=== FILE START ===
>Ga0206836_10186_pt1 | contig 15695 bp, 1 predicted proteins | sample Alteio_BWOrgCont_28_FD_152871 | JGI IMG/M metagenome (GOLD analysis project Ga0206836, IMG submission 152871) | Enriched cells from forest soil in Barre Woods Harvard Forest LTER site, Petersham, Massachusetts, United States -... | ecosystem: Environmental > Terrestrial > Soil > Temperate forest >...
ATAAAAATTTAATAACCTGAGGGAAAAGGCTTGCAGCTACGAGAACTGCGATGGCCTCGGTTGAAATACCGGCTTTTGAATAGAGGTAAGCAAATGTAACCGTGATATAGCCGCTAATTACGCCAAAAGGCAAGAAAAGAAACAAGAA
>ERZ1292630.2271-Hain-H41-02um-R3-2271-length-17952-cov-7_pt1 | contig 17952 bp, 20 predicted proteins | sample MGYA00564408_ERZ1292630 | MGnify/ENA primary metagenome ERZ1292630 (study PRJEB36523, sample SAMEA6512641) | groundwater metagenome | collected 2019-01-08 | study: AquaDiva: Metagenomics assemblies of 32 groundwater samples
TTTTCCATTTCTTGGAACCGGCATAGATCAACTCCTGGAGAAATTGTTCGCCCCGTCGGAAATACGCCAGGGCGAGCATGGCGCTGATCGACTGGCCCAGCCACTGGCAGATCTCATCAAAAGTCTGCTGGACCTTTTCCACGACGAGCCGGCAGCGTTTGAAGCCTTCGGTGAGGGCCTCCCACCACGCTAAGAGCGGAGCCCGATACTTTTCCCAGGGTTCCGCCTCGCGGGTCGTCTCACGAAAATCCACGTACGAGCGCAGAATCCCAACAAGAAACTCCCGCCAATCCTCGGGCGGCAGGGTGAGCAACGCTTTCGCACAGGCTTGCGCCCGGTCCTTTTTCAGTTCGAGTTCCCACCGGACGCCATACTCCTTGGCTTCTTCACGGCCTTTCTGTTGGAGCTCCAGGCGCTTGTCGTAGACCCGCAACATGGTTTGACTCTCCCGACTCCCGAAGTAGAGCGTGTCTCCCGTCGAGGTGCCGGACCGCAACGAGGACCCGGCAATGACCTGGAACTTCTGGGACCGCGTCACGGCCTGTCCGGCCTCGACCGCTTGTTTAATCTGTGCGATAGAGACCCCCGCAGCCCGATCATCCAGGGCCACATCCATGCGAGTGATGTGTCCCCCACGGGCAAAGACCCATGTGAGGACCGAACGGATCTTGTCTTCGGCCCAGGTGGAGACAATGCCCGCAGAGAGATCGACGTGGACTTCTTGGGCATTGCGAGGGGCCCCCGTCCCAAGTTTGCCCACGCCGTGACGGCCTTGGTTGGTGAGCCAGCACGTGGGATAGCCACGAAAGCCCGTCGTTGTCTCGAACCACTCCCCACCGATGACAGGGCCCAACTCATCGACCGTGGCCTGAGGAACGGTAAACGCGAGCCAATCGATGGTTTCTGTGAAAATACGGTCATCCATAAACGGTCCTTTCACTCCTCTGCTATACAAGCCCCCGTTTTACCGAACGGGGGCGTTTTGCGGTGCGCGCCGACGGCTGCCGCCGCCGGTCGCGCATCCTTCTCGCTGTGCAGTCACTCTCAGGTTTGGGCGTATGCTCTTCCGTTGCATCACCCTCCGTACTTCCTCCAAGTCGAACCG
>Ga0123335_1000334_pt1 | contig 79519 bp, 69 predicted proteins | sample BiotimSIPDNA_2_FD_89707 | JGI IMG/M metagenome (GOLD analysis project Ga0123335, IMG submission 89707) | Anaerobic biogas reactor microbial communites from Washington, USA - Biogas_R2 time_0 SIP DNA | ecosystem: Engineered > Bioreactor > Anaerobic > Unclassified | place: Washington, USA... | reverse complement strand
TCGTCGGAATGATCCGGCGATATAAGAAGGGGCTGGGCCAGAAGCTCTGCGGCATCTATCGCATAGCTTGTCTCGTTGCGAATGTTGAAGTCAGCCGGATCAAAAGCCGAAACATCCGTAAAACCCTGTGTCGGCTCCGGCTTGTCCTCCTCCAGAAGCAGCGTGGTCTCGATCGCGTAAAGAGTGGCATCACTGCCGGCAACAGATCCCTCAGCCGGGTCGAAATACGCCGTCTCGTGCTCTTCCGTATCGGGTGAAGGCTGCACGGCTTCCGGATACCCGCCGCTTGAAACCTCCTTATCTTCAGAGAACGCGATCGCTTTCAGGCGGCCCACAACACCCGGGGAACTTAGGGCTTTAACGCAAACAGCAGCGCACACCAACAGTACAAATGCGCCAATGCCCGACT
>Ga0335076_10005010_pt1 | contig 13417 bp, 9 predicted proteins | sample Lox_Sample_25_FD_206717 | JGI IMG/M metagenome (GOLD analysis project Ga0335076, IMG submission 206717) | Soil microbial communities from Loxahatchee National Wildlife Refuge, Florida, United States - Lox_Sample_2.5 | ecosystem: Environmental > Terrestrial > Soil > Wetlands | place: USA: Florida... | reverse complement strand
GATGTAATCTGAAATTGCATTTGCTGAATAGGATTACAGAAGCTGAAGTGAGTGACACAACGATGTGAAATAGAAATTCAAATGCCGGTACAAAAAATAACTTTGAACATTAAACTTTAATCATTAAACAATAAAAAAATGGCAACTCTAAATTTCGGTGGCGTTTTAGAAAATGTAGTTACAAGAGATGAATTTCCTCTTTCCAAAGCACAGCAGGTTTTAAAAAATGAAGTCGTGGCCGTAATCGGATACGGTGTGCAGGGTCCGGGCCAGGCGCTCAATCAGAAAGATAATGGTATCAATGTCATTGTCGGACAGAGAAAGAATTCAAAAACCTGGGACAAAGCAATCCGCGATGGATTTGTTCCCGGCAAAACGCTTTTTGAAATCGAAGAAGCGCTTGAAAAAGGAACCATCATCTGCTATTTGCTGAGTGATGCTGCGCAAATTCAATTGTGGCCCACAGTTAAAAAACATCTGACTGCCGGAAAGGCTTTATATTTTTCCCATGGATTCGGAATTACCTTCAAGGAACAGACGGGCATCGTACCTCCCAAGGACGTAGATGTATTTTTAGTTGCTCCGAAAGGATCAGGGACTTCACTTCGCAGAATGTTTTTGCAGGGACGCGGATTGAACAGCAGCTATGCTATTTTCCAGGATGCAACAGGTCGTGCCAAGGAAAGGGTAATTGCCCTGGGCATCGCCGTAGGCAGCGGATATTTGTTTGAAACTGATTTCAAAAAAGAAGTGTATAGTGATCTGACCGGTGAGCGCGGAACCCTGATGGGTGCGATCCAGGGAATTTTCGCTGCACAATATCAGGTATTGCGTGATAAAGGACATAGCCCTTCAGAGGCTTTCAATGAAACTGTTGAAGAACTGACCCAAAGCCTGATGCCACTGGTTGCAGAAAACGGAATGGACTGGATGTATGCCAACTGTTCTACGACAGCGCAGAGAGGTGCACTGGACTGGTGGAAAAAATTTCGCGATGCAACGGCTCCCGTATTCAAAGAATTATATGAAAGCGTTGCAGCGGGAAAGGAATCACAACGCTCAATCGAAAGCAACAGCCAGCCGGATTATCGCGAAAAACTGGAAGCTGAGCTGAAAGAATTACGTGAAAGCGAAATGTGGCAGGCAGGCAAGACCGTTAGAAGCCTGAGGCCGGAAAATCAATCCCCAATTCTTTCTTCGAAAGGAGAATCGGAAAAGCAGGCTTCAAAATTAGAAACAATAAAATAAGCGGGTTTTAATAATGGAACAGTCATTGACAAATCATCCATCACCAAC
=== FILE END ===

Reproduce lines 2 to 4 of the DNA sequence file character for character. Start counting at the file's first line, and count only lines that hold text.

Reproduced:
ATAAAAATTTAATAACCTGAGGGAAAAGGCTTGCAGCTACGAGAACTGCGATGGCCTCGGTTGAAATACCGGCTTTTGAATAGAGGTAAGCAAATGTAACCGTGATATAGCCGCTAATTACGCCAAAAGGCAAGAAAAGAAACAAGAA
>ERZ1292630.2271-Hain-H41-02um-R3-2271-length-17952-cov-7_pt1 | contig 17952 bp, 20 predicted proteins | sample MGYA00564408_ERZ1292630 | MGnify/ENA primary metagenome ERZ1292630 (study PRJEB36523, sample SAMEA6512641) | groundwater metagenome | collected 2019-01-08 | study: AquaDiva: Metagenomics assemblies of 32 groundwater samples
TTTTCCATTTCTTGGAACCGGCATAGATCAACTCCTGGAGAAATTGTTCGCCCCGTCGGAAATACGCCAGGGCGAGCATGGCGCTGATCGACTGGCCCAGCCACTGGCAGATCTCATCAAAAGTCTGCTGGACCTTTTCCACGACGAGCCGGCAGCGTTTGAAGCCTTCGGTGAGGGCCTCCCACCACGCTAAGAGCGGAGCCCGATACTTTTCCCAGGGTTCCGCCTCGCGGGTCGTCTCACGAAAATCCACGTACGAGCGCAGAATCCCAACAAGAAACTCCCGCCAATCCTCGGGCGGCAGGGTGAGCAACGCTTTCGCACAGGCTTGCGCCCGGTCCTTTTTCAGTTCGAGTTCCCACCGGACGCCATACTCCTTGGCTTCTTCACGGCCTTTCTGTTGGAGCTCCAGGCGCTTGTCGTAGACCCGCAACATGGTTTGACTCTCCCGACTCCCGAAGTAGAGCGTGTCTCCCGTCGAGGTGCCGGACCGCAACGAGGACCCGGCAATGACCTGGAACTTCTGGGACCGCGTCACGGCCTGTCCGGCCTCGACCGCTTGTTTAATCTGTGCGATAGAGACCCCCGCAGCCCGATCATCCAGGGCCACATCCATGCGAGTGATGTGTCCCCCACGGGCAAAGACCCATGTGAGGACCGAACGGATCTTGTCTTCGGCCCAGGTGGAGACAATGCCCGCAGAGAGATCGACGTGGACTTCTTGGGCATTGCGAGGGGCCCCCGTCCCAAGTTTGCCCACGCCGTGACGGCCTTGGTTGGTGAGCCAGCACGTGGGATAGCCACGAAAGCCCGTCGTTGTCTCGAACCACTCCCCACCGATGACAGGGCCCAACTCATCGACCGTGGCCTGAGGAACGGTAAACGCGAGCCAATCGATGGTTTCTGTGAAAATACGGTCATCCATAAACGGTCCTTTCACTCCTCTGCTATACAAGCCCCCGTTTTACCGAACGGGGGCGTTTTGCGGTGCGCGCCGACGGCTGCCGCCGCCGGTCGCGCATCCTTCTCGCTGTGCAGTCACTCTCAGGTTTGGGCGTATGCTCTTCCGTTGCATCACCCTCCGTACTTCCTCCAAGTCGAACCG